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Tulips are wonderful subjects for photography. The flower shapes can vary hugely, some being a simple cup-shape but others being very like lilies or peonies. Their colourings and markings are even more varied and give unlimited opportunities for interesting photographs.
I photographed these tulips last year and again this year, and I was surprised to see how different the flowers look in the two sets of photos. They are a viridiflora tulip (my guess is that they are ‘Dolls Minuet’, but I can’t be sure). Viridiflora tulips all have a green feathered marking spreading from the base of the petals.
Last year’s photos (which you can see here) show these tulips as mainly magenta, with just a slight amount of green blush. The top photograph here is more like those from last year, with perhaps a little more green. But the photograph below shows a lot more green than I had expected.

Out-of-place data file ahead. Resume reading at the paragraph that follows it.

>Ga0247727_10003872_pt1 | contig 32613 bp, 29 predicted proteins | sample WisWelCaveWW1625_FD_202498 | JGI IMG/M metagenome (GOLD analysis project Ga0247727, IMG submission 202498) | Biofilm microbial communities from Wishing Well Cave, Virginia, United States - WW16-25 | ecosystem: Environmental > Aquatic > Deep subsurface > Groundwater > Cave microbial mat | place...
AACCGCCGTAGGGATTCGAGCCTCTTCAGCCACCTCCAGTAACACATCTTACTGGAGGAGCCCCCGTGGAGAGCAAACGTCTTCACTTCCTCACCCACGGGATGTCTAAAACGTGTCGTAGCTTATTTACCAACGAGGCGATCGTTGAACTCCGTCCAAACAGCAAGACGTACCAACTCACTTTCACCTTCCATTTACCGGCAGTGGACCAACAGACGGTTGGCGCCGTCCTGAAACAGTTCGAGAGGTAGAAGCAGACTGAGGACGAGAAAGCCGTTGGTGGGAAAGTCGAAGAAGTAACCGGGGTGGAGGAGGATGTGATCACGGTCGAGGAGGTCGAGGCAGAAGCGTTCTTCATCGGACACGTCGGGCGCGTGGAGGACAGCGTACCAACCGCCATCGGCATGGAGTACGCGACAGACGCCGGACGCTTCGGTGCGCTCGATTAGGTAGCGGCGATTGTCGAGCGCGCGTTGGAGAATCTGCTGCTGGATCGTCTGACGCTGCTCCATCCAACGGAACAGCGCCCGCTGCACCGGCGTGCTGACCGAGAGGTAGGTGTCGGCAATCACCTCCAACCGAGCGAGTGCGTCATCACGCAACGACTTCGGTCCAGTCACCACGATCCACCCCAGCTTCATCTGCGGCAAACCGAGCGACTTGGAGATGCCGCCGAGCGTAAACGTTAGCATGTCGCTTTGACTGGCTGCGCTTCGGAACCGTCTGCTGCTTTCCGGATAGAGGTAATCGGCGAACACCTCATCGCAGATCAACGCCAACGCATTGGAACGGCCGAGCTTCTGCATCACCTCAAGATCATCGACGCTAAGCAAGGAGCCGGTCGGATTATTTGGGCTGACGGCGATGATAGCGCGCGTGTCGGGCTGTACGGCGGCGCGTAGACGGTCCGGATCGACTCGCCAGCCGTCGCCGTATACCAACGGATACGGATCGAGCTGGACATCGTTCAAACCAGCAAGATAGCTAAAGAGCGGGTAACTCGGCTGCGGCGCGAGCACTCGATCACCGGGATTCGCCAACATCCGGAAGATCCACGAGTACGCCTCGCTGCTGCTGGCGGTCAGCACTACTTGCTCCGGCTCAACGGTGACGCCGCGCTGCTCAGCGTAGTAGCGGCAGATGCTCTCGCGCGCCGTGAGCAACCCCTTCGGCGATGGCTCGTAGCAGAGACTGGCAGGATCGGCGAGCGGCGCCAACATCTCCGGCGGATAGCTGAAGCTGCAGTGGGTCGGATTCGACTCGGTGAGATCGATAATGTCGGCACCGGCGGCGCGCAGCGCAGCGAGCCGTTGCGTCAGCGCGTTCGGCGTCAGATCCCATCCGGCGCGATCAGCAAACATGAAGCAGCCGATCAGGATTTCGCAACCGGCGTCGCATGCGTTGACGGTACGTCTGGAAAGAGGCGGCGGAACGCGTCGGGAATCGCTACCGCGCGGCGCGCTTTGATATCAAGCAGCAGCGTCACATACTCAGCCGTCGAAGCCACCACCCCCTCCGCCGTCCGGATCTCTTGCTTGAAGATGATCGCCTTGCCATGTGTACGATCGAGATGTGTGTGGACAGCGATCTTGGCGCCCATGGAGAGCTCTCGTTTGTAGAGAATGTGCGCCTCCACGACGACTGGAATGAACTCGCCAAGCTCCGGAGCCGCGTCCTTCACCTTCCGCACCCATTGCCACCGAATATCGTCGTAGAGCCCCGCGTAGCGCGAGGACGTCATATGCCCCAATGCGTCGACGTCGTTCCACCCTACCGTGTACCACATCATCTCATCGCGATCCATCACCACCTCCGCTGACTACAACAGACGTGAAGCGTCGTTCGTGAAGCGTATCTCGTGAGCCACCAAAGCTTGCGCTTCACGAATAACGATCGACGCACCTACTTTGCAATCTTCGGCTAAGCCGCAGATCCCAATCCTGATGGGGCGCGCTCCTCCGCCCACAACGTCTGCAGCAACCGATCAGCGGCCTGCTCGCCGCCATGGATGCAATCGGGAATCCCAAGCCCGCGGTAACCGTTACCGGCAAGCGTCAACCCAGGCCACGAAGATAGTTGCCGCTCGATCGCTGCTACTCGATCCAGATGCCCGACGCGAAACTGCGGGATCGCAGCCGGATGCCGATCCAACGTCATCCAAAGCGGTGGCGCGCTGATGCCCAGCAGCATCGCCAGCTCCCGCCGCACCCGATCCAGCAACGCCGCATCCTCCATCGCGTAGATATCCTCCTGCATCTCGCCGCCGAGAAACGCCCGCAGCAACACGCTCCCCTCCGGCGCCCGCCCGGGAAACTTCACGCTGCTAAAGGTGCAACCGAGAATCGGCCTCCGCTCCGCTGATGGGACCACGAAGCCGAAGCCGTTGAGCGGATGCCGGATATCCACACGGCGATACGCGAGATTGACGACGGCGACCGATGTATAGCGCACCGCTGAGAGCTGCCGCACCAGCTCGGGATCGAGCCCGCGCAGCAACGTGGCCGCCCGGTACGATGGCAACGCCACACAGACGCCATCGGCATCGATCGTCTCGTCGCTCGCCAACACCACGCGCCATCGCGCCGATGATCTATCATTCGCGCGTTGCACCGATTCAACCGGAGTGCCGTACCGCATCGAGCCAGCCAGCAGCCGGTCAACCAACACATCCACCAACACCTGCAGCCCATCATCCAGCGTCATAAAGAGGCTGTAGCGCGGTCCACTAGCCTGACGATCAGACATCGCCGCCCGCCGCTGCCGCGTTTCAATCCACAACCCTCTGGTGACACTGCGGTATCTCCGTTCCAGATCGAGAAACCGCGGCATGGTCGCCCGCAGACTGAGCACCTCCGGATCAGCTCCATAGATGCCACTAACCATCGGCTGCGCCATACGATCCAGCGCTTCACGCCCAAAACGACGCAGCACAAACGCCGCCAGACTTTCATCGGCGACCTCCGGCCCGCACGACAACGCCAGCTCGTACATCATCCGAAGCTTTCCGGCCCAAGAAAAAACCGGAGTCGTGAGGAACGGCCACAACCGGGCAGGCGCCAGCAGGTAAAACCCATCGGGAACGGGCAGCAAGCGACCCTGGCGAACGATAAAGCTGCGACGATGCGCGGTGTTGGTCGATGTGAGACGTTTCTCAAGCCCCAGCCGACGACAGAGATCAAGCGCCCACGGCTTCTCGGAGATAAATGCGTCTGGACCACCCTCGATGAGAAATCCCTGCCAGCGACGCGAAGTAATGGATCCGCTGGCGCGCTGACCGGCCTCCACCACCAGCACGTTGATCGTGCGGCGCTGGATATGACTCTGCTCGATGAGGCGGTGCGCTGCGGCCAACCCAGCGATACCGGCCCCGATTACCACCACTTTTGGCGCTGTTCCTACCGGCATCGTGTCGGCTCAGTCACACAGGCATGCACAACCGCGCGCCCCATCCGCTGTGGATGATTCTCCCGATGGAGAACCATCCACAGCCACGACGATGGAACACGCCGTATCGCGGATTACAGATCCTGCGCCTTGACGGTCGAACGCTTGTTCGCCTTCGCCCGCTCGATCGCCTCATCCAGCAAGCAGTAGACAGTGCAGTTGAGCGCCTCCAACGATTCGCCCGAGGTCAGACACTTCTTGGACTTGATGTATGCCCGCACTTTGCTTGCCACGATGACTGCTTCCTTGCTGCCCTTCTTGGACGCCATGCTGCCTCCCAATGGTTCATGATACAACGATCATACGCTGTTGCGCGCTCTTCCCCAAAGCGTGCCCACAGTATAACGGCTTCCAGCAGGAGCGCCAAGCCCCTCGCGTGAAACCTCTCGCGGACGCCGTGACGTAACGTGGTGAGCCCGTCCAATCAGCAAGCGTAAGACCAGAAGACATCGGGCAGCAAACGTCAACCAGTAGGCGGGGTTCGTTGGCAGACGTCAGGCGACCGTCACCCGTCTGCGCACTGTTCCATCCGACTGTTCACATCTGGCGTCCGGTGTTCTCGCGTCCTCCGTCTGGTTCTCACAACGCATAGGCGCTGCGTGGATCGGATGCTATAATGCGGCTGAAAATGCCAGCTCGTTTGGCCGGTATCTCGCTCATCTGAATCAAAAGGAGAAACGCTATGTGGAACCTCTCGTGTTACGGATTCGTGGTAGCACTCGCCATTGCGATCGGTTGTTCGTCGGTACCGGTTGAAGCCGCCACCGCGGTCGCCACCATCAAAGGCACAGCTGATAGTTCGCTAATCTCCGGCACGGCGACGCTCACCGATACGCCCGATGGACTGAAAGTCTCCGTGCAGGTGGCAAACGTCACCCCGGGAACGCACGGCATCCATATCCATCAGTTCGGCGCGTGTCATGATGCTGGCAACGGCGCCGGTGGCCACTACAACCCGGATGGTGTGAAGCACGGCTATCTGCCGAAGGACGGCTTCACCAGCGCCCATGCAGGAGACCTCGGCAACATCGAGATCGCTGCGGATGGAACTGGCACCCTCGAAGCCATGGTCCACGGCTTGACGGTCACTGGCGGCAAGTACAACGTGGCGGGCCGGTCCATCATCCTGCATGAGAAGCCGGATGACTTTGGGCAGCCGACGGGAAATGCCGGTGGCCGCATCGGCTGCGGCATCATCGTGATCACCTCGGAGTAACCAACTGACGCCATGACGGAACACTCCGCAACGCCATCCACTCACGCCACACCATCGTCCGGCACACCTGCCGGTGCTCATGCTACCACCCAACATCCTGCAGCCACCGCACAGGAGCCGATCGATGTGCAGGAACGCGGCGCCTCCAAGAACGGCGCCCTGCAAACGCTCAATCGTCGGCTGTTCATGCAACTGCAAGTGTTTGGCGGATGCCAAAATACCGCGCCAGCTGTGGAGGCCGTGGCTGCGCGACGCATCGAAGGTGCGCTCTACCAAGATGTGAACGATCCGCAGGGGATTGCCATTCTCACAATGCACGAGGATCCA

I’ve just been out for a good look at these tulips again, a few days after the photos were taken. Now I can see that the tulip below has, in that short time, lost much of the green colouring. It has become more like the flower in the top photo. So that suggests to me that the flowers are greener when they first open and gradually change to become more pink.
This is something I hadn’t noticed before…or if I had, I’d forgotten. Spring is a very busy time in the garden, so it’s easy to let things pass by unnoticed. Hopefully next year I’ll remember the strong green markings when these tulips first open. Then I should have time to take some studio photographs of them too.